Why do Western countries pay stupendously more for prepaid wireless service?

While Canada is home to latest developments in wireless technology (Blackberry is headquartered in Canada), wireless service in Canada features a huge price disparity compared to developing countries.

For example, Rogers Wireless, the biggest mobile phone service provider in Canada, has several prepaid plans. The prepaid plan that requires the minimum top-up ($10/month) charges 40 cents a minute for incoming and outgoing calls.

On the other hand, Vodafone India minimum top up for a prepaid plan is $1.42/Month (66 Indian Rupees) and the rate offered is $0.01297 cents a minute for outgoing calls. Incoming is free. Interestingly, Vodafone UK offers 33 cents a minute (21p) for outgoing calls.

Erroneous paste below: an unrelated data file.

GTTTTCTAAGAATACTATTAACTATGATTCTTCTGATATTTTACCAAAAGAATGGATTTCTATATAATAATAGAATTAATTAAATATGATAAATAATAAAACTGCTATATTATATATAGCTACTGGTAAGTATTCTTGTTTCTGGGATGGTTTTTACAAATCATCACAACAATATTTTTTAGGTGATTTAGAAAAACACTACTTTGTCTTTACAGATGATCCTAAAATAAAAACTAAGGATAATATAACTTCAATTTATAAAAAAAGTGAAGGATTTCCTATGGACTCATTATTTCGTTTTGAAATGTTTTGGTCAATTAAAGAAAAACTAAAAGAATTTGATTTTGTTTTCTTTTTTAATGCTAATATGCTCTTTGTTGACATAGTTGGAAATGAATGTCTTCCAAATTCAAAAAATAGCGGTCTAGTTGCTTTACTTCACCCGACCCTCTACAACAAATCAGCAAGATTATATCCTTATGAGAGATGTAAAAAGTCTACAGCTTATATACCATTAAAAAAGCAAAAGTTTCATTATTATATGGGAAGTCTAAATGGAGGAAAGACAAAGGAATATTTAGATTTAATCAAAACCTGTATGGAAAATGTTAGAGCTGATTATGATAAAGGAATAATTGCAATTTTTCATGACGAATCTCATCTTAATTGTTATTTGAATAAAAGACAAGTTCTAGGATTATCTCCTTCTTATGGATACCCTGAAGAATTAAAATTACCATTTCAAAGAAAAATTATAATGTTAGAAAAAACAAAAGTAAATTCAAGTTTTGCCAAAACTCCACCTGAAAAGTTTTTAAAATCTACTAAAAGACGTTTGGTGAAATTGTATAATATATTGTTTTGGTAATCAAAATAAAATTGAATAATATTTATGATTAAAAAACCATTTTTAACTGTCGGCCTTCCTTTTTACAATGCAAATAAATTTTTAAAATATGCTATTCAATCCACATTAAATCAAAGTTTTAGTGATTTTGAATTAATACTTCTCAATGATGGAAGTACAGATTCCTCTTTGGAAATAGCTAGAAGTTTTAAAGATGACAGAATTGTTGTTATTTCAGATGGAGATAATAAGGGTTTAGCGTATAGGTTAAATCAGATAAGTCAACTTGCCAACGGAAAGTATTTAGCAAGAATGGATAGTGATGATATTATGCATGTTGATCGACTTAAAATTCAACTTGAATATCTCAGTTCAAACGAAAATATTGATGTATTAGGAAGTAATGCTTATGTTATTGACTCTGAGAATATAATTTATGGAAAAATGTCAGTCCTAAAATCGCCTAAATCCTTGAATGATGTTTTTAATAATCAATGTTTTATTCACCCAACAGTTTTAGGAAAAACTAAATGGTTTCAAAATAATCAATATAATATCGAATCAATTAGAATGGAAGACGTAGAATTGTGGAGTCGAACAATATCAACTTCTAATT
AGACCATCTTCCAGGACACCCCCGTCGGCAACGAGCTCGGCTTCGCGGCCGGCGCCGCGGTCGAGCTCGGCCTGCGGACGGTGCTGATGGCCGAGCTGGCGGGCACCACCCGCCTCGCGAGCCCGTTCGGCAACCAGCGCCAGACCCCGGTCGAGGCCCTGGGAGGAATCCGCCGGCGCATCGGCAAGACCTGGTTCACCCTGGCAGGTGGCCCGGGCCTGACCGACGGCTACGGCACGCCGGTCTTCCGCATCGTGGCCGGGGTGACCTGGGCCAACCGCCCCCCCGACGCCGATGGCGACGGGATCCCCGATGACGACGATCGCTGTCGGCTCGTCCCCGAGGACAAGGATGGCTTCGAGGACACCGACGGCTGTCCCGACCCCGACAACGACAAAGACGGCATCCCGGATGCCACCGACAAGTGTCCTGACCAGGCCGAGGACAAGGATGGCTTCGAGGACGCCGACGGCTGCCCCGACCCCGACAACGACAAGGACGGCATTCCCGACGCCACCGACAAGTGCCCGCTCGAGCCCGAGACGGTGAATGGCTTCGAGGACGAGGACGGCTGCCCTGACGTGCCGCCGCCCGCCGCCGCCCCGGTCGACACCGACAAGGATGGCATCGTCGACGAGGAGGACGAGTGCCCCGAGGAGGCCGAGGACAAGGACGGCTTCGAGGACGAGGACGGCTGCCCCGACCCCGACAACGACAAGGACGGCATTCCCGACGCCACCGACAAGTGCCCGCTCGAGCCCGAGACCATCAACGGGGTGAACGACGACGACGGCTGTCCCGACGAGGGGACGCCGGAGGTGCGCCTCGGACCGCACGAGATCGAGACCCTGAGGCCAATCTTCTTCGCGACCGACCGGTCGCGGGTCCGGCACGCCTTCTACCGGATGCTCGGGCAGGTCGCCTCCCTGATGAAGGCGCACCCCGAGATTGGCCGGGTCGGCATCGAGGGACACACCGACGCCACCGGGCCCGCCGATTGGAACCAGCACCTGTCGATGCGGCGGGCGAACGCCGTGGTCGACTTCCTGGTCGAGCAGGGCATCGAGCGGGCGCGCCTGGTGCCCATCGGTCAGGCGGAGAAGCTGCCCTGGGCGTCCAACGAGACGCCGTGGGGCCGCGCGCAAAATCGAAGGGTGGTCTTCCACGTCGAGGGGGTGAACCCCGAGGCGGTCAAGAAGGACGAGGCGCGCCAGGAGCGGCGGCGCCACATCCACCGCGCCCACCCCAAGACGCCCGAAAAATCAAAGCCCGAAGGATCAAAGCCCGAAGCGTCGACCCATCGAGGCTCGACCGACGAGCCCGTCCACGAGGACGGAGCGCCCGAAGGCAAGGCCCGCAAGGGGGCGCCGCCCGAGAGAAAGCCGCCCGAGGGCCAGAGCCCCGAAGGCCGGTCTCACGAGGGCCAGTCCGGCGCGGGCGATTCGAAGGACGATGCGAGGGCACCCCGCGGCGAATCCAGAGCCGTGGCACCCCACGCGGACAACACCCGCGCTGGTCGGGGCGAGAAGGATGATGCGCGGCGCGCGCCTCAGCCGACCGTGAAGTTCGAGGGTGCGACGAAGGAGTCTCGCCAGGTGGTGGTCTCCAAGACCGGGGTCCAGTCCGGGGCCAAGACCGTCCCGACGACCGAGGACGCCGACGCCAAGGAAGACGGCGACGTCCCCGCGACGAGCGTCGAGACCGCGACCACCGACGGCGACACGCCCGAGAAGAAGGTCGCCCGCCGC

We are told that this disparity is the result of economies of scale, given that it is impossible for Canadian wireless service providers to find as many subscribers as they would find in India. But there are many more reasons to think otherwise. The wireless service industry in North America is concentrated among a few players, just like Big Tobacco and Big Sugar. There maybe more at work here than economies of scale.

Why do we pay more?

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